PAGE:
Can Charlotte Become Hollywood East?
For years, Charlotte’s film industry has been touted as being on the verge of taking off. now, after the success of Homeland and The Hunger Games, it appears to be closer than ever. But there’s one big thing missing.
Before they’d won Emmys and before President Obama named Homeland one of his can’t-miss shows—even before many people knew the acclaimed Showtime series was shooting in Charlotte—actors Damian Lewis and Claire Danes were rocking out in the small brick-walled private room of VBGB, a bar at the NC Music Factory. Lewis, backed by a band of his Homeland cast mates and crew, belted out Billy Idol’s “White Wedding” as Danes stood in the front of the crowd, body swaying, hands in the air, cheering on her costar.
It was October 2011 and three hundred members of the cast and crew had rented out the urban-chic beer garden for the show’s wrap party. “We had to extend the karaoke portion because certain actors wouldn’t let go of the microphone,” says Kara Taddeo, co-owner of VBGB. The exposure it gave the newish nightspot was invaluable. “When you’re a mom-and-pop business and new to Charlotte, it really takes a lot to help spread the word. It
created a lot of buzz.”
In a way, the story of Homeland and VBGB could become the story of Charlotte. City leaders want to capitalize on the success of Homeland and The Hunger Games (also shot in Charlotte and the region) and are working to turn the city into Hollywood East.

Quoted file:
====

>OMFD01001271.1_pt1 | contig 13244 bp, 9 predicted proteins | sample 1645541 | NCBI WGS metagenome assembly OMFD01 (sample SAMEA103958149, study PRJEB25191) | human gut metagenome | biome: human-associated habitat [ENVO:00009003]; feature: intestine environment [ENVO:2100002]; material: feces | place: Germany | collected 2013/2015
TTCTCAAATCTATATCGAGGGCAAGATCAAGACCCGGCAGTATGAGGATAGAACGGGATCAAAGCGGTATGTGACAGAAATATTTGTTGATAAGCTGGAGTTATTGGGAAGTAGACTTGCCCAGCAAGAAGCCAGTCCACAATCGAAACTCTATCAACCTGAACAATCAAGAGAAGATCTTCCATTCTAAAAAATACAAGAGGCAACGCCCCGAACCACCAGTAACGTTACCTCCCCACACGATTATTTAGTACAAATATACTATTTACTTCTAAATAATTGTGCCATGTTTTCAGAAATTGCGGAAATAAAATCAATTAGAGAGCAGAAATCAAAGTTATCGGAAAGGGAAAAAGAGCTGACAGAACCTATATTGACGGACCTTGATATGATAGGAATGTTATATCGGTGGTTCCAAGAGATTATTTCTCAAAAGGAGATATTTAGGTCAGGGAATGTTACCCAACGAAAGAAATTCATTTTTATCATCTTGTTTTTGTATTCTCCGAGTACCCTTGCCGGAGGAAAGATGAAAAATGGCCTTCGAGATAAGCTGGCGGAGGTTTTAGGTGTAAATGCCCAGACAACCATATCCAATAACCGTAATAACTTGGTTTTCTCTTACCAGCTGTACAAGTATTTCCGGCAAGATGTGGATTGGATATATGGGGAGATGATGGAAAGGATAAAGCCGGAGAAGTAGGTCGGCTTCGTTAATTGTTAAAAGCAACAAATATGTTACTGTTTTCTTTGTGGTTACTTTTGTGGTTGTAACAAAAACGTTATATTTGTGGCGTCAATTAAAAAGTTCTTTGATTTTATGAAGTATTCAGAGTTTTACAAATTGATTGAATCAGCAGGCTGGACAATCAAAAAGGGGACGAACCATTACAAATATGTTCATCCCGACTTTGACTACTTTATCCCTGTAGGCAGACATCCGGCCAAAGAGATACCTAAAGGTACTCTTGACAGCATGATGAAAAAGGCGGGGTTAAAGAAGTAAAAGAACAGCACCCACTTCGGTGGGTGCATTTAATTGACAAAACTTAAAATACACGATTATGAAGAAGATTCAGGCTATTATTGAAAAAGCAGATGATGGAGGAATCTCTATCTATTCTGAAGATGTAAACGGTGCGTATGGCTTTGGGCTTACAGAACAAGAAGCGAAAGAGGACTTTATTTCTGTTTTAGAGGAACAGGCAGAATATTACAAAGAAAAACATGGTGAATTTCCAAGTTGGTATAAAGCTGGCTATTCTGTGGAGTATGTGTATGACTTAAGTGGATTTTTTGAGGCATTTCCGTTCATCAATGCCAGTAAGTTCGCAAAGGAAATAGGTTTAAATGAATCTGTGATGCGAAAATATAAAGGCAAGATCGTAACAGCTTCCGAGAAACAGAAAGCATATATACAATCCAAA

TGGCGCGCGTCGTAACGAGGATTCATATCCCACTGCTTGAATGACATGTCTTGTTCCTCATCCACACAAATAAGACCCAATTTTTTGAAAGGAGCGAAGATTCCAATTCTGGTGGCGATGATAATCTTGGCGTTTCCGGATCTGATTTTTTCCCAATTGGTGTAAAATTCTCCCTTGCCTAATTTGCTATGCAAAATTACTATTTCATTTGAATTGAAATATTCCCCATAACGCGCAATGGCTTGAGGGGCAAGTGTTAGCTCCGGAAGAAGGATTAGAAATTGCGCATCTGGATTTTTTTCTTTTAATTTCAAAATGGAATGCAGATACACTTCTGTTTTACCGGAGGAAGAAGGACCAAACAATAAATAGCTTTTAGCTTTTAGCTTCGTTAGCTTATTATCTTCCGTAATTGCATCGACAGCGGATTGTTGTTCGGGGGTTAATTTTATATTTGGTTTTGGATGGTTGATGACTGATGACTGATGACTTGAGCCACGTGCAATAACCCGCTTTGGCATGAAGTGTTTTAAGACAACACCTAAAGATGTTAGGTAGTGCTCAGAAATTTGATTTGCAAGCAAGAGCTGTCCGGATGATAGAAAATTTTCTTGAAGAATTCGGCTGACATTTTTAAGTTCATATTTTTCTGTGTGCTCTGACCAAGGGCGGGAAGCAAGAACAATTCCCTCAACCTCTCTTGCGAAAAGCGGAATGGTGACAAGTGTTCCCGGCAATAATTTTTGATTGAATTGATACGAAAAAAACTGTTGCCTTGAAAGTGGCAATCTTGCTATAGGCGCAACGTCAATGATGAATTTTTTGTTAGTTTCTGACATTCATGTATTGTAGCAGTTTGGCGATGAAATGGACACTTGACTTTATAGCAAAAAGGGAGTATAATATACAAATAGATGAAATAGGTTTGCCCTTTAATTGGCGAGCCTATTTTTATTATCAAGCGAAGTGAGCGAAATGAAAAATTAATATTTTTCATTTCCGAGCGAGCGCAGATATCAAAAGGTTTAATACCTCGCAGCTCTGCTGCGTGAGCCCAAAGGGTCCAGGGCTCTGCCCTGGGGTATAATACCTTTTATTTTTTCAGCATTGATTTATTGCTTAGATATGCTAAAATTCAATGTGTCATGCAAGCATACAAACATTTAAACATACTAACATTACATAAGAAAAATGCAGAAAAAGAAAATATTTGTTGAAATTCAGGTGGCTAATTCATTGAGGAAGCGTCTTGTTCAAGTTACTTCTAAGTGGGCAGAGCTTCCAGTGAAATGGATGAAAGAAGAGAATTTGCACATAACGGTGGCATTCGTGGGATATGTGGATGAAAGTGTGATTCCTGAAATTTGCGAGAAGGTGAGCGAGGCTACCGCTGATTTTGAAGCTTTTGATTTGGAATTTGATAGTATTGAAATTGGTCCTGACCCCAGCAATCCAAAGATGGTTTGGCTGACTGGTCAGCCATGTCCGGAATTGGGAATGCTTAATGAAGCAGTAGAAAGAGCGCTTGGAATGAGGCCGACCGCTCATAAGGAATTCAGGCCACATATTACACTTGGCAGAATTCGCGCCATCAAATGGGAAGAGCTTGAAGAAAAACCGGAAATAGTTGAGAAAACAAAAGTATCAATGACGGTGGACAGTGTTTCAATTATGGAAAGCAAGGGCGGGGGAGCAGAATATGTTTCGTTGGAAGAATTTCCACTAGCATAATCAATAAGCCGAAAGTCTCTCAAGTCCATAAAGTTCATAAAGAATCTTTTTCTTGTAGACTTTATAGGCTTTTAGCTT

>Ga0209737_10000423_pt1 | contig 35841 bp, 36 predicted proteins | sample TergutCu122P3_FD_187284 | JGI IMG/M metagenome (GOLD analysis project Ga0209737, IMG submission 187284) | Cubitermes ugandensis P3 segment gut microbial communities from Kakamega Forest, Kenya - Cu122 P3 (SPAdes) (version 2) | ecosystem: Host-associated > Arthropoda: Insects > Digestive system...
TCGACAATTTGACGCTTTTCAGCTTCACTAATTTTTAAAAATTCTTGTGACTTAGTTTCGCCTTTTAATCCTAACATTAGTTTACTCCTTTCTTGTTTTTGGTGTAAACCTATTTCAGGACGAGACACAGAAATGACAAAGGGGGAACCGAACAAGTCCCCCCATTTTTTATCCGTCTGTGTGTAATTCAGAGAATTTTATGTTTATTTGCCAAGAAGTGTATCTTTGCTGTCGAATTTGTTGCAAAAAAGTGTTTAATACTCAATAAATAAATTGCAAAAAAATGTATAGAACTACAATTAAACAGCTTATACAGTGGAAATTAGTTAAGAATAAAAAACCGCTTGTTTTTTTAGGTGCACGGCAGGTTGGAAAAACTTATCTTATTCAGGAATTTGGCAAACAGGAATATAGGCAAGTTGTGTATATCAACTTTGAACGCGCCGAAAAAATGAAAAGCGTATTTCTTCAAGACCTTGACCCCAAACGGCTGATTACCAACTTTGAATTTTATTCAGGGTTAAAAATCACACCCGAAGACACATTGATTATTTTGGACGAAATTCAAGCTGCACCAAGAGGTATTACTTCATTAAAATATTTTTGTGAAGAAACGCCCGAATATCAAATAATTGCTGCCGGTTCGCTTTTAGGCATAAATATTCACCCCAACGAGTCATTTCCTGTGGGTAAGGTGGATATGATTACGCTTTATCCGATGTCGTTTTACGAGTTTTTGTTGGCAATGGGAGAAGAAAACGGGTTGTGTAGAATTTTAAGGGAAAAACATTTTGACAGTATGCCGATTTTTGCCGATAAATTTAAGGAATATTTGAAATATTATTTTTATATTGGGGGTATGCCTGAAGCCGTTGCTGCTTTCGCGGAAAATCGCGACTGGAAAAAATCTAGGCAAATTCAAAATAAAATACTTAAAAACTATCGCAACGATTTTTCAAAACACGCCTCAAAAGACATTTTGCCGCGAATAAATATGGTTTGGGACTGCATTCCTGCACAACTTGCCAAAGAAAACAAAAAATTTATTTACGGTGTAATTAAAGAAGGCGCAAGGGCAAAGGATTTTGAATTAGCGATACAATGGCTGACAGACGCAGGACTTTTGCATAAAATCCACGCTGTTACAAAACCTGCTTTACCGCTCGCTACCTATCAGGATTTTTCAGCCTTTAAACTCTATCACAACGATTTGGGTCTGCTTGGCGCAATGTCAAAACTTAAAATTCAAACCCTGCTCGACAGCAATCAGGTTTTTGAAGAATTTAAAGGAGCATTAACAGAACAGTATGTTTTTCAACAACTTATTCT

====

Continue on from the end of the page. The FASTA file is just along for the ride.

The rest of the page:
It’s a story we’ve heard before. From Days of Thunder to Shallow Hal to Leatherheads, Charlotte has been a sometime favorite of moviemakers for years, due mainly to the state’s union-free (read: cheap) labor and topography and architecture that can pass for a variety of locales.
But Charlotte hasn’t reached its full potential as a filming hub—yet. Over the last two years, increases in state tax incentives for production companies have helped. North Carolina lags behind only California, Louisiana, and Georgia in recruiting productions, although most of the action happens in Wilmington. Industry insiders say the only way Charlotte is going to be truly competitive in vying for the spotlight is if the city gets some big sound stages. (Sound stages are vast empty buildings where movie productions can build whatever additional sets they need for a shoot.)
The film office of the Charlotte Regional Partnership, which recruits projects and scouts locations, has pushed for years to build a major movie studio here and believes they may finally have the answer. It is working with the Charlotte City Council to convert the old Eastland Mall into a movie studio. The hope? If you build it they will come: the movie business and all that comes with it. There’s a lot at stake. In just a few months of shooting, the film commission estimates The Hunger Games and the first season of Homeland funneled almost $100 million into Charlotte’s economy. Even if that estimate is overly optimistic, as economic impact estimates can sometimes be, that’s still a lot of cash.
Beth Petty is director of film for the Partnership, and she’s working with the Charlotte City Council on the Eastland Mall initiative. “The film incentives put us on [the industry’s] radar, and then you have to accommodate all of their other needs. We have the international airport, we have a crew base, and we have great locations that can double as almost any city.”